Wednesday, January 14, 2009

Jimmy Hughes - You Really Know How To Hurt A Guy (You Really Know How To Make Him Cry) (Fame 6410)


You Really Know How To Hurt A Guy (You Really Know How To Make Him Cry)

PART ONE

Once in a great while, a CD comes along that changes everything... that somehow gets under your skin and makes you wonder how you ever lived without it. The Best of Jimmy Hughes is like that. Long considered the 'holy grail' of Southern Soul, the music that Rick Hall produced down in Muscle Shoals for his FAME label had never been re-issued on CD. As we reported back in November of 2006, a historic agreement with EMI was about to change all that. Complete with a magnificent re-mastering job by Rick's son Rodney (at the same landmark studio where it was cut in the first place), and over two hours of interviews in an enhanced package, this collection of Jimmy's groundbreaking recordings represents the first release from that legendary catalogue.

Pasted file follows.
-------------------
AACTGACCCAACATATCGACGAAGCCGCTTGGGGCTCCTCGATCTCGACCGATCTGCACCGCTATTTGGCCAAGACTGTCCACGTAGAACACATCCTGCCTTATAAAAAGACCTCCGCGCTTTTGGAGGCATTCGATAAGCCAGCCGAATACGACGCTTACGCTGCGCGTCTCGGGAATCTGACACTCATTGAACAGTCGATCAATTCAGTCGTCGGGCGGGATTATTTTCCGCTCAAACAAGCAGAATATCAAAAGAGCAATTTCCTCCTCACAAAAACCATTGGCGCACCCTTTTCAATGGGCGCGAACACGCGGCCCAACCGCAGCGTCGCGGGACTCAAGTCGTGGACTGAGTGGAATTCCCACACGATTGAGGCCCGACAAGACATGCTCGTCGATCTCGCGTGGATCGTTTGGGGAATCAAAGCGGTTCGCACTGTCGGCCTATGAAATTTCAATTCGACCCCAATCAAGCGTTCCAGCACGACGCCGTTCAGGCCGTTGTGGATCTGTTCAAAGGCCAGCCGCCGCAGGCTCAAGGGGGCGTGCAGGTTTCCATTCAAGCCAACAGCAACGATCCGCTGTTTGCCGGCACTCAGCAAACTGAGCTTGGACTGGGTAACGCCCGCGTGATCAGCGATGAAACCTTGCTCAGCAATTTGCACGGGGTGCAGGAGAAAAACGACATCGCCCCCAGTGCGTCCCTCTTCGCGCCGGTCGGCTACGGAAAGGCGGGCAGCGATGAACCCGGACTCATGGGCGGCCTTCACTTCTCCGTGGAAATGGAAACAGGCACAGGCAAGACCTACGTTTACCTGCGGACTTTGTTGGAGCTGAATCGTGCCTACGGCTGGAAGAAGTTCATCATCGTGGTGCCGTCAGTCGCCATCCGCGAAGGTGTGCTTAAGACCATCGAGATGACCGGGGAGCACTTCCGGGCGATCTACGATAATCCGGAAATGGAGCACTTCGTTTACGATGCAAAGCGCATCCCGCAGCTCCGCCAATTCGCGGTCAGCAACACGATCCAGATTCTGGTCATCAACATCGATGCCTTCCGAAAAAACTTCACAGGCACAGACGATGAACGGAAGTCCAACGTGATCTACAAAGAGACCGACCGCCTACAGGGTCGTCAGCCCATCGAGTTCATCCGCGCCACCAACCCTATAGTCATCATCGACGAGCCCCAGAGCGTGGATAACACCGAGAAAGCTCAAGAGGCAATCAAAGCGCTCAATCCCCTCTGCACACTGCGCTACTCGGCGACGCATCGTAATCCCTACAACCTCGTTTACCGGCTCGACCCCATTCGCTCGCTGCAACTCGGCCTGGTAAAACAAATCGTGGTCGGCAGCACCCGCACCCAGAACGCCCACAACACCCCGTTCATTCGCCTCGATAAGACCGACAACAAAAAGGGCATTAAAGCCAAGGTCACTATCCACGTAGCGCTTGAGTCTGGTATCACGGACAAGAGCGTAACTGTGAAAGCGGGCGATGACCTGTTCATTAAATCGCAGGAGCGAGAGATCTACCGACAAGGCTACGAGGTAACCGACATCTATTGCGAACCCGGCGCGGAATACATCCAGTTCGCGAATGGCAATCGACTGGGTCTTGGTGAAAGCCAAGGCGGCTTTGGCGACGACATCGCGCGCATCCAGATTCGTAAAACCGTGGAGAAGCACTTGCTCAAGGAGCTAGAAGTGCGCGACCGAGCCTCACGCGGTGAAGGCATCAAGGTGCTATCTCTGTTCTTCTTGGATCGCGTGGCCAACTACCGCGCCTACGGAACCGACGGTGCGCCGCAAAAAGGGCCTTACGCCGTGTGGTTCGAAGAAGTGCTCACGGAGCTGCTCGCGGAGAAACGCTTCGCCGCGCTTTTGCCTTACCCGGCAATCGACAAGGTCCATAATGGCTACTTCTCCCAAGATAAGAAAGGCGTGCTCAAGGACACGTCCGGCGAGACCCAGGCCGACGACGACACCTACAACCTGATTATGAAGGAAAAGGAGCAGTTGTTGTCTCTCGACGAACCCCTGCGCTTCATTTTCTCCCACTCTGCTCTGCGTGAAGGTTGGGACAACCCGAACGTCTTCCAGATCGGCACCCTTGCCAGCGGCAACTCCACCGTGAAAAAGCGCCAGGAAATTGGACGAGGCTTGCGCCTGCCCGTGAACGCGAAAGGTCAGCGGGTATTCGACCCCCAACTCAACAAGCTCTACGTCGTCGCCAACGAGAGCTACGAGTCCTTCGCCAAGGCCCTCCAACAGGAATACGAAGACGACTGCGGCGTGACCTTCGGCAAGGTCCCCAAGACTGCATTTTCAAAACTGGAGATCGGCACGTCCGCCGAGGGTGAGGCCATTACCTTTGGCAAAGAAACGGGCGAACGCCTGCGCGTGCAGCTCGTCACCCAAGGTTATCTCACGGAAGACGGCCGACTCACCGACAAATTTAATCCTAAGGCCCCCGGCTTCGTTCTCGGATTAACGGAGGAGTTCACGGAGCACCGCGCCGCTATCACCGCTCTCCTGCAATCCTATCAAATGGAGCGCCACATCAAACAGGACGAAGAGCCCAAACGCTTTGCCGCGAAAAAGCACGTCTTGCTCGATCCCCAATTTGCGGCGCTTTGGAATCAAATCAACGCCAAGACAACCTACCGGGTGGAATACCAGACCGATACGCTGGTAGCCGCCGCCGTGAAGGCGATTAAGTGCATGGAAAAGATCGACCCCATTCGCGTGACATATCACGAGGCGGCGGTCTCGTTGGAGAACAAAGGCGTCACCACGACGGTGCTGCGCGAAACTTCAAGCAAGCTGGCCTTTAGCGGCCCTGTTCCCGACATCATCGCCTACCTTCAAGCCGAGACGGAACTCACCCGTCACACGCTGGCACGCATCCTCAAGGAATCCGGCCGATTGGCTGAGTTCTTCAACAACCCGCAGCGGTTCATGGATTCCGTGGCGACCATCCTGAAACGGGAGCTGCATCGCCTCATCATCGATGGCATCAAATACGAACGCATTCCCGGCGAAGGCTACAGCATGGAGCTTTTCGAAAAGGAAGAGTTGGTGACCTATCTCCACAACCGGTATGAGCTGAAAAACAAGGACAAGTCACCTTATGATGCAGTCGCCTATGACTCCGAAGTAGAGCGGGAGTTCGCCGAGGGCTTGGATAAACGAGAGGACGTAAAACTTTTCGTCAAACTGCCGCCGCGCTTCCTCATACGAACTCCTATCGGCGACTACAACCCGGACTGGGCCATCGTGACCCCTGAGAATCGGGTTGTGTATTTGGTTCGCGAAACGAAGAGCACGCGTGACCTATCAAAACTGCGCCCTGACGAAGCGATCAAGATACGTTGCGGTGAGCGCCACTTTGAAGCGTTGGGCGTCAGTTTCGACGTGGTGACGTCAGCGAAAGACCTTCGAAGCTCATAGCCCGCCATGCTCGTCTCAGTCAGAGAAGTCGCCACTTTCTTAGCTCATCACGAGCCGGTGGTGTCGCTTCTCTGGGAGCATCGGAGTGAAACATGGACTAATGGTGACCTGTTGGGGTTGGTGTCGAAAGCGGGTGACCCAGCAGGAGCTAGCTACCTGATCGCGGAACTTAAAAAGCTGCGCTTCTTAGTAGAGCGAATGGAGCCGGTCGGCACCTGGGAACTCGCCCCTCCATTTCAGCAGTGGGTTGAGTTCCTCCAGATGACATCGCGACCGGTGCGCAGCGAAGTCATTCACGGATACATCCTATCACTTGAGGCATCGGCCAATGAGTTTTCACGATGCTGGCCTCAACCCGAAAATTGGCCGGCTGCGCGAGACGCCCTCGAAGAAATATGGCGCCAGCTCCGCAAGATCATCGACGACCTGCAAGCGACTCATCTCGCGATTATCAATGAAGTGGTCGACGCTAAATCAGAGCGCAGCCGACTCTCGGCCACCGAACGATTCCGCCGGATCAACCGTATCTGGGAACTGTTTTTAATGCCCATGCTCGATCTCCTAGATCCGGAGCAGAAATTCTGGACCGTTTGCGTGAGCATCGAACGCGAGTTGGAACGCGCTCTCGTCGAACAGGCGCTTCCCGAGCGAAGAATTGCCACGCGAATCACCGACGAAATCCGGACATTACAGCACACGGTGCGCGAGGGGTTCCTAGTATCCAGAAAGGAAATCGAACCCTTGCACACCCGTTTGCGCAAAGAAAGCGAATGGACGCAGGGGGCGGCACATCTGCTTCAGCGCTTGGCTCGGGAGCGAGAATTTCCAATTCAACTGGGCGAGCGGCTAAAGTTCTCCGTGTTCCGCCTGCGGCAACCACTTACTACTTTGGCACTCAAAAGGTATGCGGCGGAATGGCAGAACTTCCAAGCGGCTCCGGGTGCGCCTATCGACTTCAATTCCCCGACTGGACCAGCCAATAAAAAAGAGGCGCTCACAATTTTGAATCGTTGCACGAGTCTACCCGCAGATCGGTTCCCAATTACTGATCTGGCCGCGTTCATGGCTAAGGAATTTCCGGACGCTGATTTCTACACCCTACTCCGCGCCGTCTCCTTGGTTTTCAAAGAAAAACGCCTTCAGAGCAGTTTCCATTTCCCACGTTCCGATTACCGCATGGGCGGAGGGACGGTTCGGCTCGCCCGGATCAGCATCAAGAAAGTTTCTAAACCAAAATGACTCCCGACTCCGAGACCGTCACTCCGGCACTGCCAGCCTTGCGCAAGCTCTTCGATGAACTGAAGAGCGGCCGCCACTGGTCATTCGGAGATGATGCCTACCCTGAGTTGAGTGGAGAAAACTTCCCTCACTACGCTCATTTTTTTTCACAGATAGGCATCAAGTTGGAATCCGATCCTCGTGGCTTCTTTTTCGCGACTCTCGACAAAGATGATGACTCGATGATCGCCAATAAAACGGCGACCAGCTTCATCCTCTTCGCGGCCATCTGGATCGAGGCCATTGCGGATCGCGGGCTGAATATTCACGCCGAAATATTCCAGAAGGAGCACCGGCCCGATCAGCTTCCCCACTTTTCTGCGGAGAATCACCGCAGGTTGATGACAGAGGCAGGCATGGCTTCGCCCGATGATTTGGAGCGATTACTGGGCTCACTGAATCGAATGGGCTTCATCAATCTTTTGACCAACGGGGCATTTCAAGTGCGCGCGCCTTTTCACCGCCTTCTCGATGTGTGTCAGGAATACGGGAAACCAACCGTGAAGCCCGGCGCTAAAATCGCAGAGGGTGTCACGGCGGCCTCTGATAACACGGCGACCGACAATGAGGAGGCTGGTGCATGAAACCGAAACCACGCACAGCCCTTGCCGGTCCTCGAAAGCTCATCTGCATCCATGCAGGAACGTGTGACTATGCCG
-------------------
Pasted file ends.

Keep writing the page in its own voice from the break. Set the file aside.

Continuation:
It kicks ass.

Thanks to the folks at Shore Fire Media, I was able to speak with Jimmy on the phone this past Monday about all of this, and he is simply elated that people are discovering his music all over again. Let's take a closer look...

As we've discussed in the past, Rick Hall played bass in a 'frat circuit' group called The Fairlanes, along with a sax player named Billy Sherrill, and a musical genius of a guitar player named Terry Thompson. Working the same territory was a band called The Pallbearers that was led by a brash young kid named Dan Penn. Holed up in a room over the drug store in the small town of Florence, Alabama (with another local character named Tom Stafford), they'd listen to R&B, write songs, and fantasize about making records of their own.